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      Patterns of adjustment among children of battered women.

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          Abstract

          Children exposed to interparental violence have been characterized by an array of psychological problems, but findings regarding the precise nature of these problems have been inconsistent. This study used cluster analysis to determine whether distinct patterns of adjustment could be identified in 228 8- to 14-year-old children residing in battered women's shelters. Five such patterns emerged: multiproblem-externalizing, multiproblem-internalizing, externalizing, mild distress, and no problems reported. This solution was cross-validated in independent halves of the sample and was similar for boys and girls. Differences among the clusters on relevant family and demographic variables were examined, and it was found that the clusters could be distinguished on the basis of the frequency of children's exposure to interparental violence, parent-child aggression, and children's appraisals of interparental conflict.

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          Most cited references28

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          A person-oriented approach in research on developmental psychopathology

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            Predictors and consequences of childhood depressive symptoms: a 5-year longitudinal study.

            A 5-year longitudinal study investigated the interrelationships among children's experiences of depressive symptoms, negative life events, explanatory style, and helplessness behaviors in social and achievement situations. The results revealed that early in childhood, negative events, but not explanatory style, predicted depressive symptoms; later in childhood, a pessimistic explanatory style emerged as a significant predictor of depressive symptoms, alone and in conjunction with negative events. When children suffered periods of depression, their explanatory styles not only deteriorated but remained pessimistic even after their depression subsided, presumably putting them at risk for future episodes of depression. Some children seem repeatedly prone to depressive symptoms over periods of at least 2 years. Depressed children consistently showed helpless behaviors in social and achievement settings.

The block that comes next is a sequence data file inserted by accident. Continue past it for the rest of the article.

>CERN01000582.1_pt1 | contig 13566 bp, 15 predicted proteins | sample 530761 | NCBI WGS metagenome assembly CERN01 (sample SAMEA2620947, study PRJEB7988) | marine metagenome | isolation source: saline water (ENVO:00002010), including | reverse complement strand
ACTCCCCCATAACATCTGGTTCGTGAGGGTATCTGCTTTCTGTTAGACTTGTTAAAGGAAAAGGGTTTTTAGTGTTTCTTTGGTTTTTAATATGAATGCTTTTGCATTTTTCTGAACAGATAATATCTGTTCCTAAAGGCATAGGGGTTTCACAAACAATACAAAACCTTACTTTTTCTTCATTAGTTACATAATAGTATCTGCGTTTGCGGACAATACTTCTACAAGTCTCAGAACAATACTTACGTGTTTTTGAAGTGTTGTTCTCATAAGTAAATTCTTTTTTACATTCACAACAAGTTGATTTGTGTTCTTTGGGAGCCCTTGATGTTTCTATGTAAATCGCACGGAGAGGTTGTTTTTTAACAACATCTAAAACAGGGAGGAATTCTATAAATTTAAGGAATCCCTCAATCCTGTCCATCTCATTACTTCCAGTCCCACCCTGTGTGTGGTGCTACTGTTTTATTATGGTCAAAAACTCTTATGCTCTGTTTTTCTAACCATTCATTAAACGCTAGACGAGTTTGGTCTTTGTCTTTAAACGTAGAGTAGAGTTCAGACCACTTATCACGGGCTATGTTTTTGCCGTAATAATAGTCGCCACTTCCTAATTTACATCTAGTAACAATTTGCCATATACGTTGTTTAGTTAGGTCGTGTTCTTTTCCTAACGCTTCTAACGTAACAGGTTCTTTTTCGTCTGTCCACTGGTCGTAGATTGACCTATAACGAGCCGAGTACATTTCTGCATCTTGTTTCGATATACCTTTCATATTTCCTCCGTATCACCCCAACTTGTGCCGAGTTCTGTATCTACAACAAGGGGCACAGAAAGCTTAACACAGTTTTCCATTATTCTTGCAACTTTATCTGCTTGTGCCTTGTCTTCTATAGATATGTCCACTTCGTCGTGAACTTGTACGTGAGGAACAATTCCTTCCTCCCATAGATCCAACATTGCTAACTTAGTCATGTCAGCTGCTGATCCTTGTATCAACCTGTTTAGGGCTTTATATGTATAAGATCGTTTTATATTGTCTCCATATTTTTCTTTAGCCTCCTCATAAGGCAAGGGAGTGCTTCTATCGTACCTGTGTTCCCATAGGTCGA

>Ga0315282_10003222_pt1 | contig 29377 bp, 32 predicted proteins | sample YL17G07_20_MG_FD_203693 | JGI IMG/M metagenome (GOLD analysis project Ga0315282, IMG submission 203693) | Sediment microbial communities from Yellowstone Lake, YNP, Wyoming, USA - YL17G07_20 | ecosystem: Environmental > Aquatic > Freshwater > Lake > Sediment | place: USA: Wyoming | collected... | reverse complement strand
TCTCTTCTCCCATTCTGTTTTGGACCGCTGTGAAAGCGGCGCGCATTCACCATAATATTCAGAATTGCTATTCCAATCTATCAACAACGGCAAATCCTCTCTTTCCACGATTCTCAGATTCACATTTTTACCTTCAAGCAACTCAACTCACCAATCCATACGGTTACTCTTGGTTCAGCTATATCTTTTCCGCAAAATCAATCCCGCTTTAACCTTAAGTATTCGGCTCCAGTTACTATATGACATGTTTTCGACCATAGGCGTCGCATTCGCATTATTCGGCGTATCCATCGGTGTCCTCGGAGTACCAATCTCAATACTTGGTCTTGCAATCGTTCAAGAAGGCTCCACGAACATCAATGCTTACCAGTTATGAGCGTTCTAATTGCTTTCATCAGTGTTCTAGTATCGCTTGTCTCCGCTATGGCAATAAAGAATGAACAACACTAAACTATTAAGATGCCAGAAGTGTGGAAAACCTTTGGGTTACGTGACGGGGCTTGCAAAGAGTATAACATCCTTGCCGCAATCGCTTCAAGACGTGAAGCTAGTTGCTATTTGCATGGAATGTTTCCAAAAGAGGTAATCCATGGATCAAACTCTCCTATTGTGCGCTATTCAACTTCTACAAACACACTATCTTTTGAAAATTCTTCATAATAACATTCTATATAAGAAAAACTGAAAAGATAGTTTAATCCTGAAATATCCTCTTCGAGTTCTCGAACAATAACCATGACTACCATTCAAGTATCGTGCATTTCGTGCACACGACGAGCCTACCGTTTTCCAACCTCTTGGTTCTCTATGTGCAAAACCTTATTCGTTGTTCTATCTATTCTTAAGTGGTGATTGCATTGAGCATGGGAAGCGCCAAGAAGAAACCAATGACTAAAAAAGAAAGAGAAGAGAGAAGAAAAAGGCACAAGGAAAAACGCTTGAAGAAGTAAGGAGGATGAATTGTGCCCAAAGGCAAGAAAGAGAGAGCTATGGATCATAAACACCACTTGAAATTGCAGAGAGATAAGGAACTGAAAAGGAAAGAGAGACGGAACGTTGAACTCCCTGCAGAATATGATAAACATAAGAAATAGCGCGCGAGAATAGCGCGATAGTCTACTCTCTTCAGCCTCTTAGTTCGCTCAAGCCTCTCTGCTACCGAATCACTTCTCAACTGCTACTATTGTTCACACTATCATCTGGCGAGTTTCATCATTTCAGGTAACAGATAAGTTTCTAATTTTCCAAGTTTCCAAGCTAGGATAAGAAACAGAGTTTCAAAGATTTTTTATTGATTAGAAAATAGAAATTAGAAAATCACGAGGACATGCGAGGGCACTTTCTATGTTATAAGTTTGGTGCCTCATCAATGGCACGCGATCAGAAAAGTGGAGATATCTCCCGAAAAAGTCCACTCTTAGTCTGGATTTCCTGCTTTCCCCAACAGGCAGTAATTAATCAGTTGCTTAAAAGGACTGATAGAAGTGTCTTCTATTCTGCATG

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              Assessing marital conflict from the child's perspective: the children's perception of interparental conflict scale.

              Guided by Grych and Fincham's theoretical framework for investigating the relation between interparental conflict and child adjustment, a questionnaire was developed to assess children's views of several aspects of marital conflict. The Children's Perception of Interparental Conflict Scale (CPIC) was initially examined in a sample of 222 9-12-year-old children, and results were cross-validated in a second sample of 144 similarly aged children. 3 factor analytically derived subscales (Conflict Properties, Threat, Self-Blame) demonstrated acceptable levels of internal consistency and test-retest reliability. The validity of the Conflict Properties scale was supported by significant relations with parent reports of conflict and indices of child adjustment; the Threat and Self-Blame scales correlated with children's responses to specific conflict vignettes. The CPIC thus appears to be a promising instrument for assessing perceived marital conflict, and several issues regarding its interpretation are discussed.
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                Author and article information

                Journal
                Journal of Consulting and Clinical Psychology
                Journal of Consulting and Clinical Psychology
                American Psychological Association (APA)
                1939-2117
                0022-006X
                February 2000
                February 2000
                : 68
                : 1
                : 84-94
                Article
                10.1037/0022-006X.68.1.84
                10710843
                96e4d430-af22-4d6f-8767-d1b71f94683d
                © 2000
                History

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